Sires being used on the herd currently:  Troy, Stoic, Emerald, Speaker, Pure, El Bombero, SuperSire, Yoder, Jacey, Tango, Deductive. Current IVF mating sires:  Troy, Pure, Yoder, Silver, Delta, JoSuper, Desired, Powerball, AltaSpring. John takes a look further back in the breeding program. “A few of the bulls that have had a big impact on our herd pre-genomic era were Oman, Die Hard, Boliver, and Shottle to name a few.”


I like the fact that the breed is putting more emphasis on production in the TPI formula, but would prefer that some of the emphasis were taken away from PTAT rather than some of the health traits.  The main problem I have with PTAT is that I feel it is too heavily correlated with stature.  Stature is a trait that continues to increase at an increasing rate within the Holstein breed, and I think it is a must that we slow it down considerably.

“My concern is that too many of the top gTPI bulls right now are over 3 pts on stature and to me this is a red flag.”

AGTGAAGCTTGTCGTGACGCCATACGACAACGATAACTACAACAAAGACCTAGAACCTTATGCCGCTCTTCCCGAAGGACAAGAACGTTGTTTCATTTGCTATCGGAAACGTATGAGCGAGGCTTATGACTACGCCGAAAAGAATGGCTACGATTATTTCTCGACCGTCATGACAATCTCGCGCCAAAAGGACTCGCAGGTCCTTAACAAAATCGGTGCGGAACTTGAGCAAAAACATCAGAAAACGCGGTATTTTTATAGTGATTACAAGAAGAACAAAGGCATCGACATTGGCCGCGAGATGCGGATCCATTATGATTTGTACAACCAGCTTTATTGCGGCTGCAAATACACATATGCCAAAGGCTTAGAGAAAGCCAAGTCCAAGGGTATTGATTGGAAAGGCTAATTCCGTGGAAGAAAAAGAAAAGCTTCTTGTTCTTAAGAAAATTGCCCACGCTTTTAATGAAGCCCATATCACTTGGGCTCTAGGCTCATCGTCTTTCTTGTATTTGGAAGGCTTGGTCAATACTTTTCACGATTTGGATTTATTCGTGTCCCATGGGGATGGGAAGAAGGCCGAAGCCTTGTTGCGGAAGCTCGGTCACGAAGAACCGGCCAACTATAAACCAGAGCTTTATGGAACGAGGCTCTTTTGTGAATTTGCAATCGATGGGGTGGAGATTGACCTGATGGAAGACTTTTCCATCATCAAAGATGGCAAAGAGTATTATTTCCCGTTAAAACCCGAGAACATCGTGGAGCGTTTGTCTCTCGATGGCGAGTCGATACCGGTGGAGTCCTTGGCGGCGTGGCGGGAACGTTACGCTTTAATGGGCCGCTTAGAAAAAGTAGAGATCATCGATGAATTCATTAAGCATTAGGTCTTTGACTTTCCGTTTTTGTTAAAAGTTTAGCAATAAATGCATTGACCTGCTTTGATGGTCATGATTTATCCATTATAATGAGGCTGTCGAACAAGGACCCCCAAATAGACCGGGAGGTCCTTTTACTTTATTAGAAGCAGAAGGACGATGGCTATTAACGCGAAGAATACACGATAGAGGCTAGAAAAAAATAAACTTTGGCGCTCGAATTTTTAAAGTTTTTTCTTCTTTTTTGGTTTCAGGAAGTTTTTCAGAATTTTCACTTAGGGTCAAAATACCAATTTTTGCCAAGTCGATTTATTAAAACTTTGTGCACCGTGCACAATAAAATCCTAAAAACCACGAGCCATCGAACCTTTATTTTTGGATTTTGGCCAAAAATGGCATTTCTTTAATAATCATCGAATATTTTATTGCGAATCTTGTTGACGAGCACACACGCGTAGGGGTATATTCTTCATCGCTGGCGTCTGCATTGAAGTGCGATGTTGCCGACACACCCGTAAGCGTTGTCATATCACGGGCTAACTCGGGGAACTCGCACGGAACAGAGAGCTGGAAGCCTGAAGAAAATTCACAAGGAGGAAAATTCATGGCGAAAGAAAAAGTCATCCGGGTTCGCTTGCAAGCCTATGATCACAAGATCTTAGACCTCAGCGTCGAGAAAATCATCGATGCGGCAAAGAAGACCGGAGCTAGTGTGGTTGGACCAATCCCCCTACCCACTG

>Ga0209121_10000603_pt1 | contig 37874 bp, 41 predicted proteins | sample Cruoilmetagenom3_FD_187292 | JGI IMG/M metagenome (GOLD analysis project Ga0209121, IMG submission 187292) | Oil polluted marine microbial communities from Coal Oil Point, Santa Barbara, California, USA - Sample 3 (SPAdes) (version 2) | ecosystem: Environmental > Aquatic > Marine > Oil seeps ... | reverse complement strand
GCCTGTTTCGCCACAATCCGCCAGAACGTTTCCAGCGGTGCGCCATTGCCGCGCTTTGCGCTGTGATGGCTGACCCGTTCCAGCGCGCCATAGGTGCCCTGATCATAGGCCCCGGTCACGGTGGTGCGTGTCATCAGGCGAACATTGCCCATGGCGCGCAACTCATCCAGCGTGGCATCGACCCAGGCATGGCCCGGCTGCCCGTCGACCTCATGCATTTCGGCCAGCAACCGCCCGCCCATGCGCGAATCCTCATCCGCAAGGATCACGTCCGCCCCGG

“I have always said that there is no right or wrong way to breed cows, but you need to have an end goal in mind.” 

Quite often you get the best understanding of what motivates a particular dairy breeder, by tuning in on the advice they give others.  John Andersen has a well-thought out guidance to share. “If you want to market bulls, heifers, or embryos, it is important to remember what the market is demanding.  My opinion is that the bull market is what drives the registered genetics market, and the producers that are purchasing the majority of the semen are driving the bull market.” Further emphasizing the need for keeping the end goal in mind, John refers to his passion for the show ring. “We like to show as a family”, so on occasion I will make a mating with the goal of making a show winner.  Some of those sires that I use with the show mating in mind are bulls that I would never use in my commercial herd.”

The Bullvine Bottom Line

“Technology has continued to advance at a rapid rate and it has changed the way we dairy and breed cattle.”  Having said that, John doesn’t feel that it is time for anyone to rest on their dairy laurels.  “We need to continue to help make improvements to the Holstein cow so that she is the cow that dairymen feel is the most profitable to milk.” Thank you John Andersen and congratulations to Double A Dairy and Triple Crown Genetics for the fine examples of doing exactly that!